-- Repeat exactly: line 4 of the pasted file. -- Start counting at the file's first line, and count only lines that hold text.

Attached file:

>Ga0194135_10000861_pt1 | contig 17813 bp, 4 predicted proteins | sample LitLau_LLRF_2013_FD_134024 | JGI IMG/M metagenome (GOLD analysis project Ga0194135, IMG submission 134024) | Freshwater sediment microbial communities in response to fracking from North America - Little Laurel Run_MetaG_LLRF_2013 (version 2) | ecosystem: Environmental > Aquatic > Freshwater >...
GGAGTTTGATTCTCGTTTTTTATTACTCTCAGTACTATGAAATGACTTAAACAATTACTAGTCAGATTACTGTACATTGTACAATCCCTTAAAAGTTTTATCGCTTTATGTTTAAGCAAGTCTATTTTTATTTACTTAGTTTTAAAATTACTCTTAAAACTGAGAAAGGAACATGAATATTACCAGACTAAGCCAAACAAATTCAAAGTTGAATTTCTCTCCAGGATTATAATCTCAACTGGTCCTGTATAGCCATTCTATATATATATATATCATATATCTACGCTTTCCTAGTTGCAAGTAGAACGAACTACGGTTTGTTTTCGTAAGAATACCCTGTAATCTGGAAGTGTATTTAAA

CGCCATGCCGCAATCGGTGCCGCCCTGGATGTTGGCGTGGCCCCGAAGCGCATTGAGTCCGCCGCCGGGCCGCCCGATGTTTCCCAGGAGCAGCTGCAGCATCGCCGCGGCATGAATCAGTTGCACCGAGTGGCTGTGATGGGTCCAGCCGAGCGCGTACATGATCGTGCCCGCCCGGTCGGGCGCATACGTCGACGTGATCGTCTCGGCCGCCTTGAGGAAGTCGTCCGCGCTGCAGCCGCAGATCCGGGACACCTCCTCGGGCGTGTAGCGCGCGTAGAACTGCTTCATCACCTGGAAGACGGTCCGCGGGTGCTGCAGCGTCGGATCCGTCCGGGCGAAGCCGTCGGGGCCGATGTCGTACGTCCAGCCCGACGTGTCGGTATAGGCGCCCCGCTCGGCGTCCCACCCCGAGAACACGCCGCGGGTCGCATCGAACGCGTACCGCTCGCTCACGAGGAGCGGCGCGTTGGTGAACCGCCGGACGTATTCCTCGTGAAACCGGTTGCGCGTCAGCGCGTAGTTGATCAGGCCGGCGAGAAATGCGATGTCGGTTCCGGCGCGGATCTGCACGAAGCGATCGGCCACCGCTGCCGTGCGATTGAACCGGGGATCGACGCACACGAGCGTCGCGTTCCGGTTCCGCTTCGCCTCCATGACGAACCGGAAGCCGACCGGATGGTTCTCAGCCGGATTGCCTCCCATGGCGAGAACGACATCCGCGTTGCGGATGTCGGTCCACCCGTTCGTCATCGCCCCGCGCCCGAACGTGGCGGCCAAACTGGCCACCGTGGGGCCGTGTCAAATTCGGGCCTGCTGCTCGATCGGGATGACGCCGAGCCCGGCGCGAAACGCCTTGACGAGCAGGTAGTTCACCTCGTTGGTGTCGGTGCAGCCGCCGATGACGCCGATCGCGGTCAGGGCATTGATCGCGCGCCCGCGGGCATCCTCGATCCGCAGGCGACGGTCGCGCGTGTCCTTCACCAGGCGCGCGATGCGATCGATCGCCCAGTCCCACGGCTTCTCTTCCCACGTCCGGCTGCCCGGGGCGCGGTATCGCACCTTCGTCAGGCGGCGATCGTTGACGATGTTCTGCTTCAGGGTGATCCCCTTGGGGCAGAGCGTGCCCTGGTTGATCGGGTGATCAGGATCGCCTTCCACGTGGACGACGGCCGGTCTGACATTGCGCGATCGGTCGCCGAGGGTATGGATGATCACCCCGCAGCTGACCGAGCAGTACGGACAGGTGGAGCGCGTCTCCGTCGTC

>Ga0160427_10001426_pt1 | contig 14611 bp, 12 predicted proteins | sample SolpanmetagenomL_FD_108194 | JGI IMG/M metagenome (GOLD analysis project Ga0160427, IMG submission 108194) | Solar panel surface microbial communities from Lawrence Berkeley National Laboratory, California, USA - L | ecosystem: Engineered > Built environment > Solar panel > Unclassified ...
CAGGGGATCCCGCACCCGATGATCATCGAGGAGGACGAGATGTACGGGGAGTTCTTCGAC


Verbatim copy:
>Ga0160427_10001426_pt1 | contig 14611 bp, 12 predicted proteins | sample SolpanmetagenomL_FD_108194 | JGI IMG/M metagenome (GOLD analysis project Ga0160427, IMG submission 108194) | Solar panel surface microbial communities from Lawrence Berkeley National Laboratory, California, USA - L | ecosystem: Engineered > Built environment > Solar panel > Unclassified ...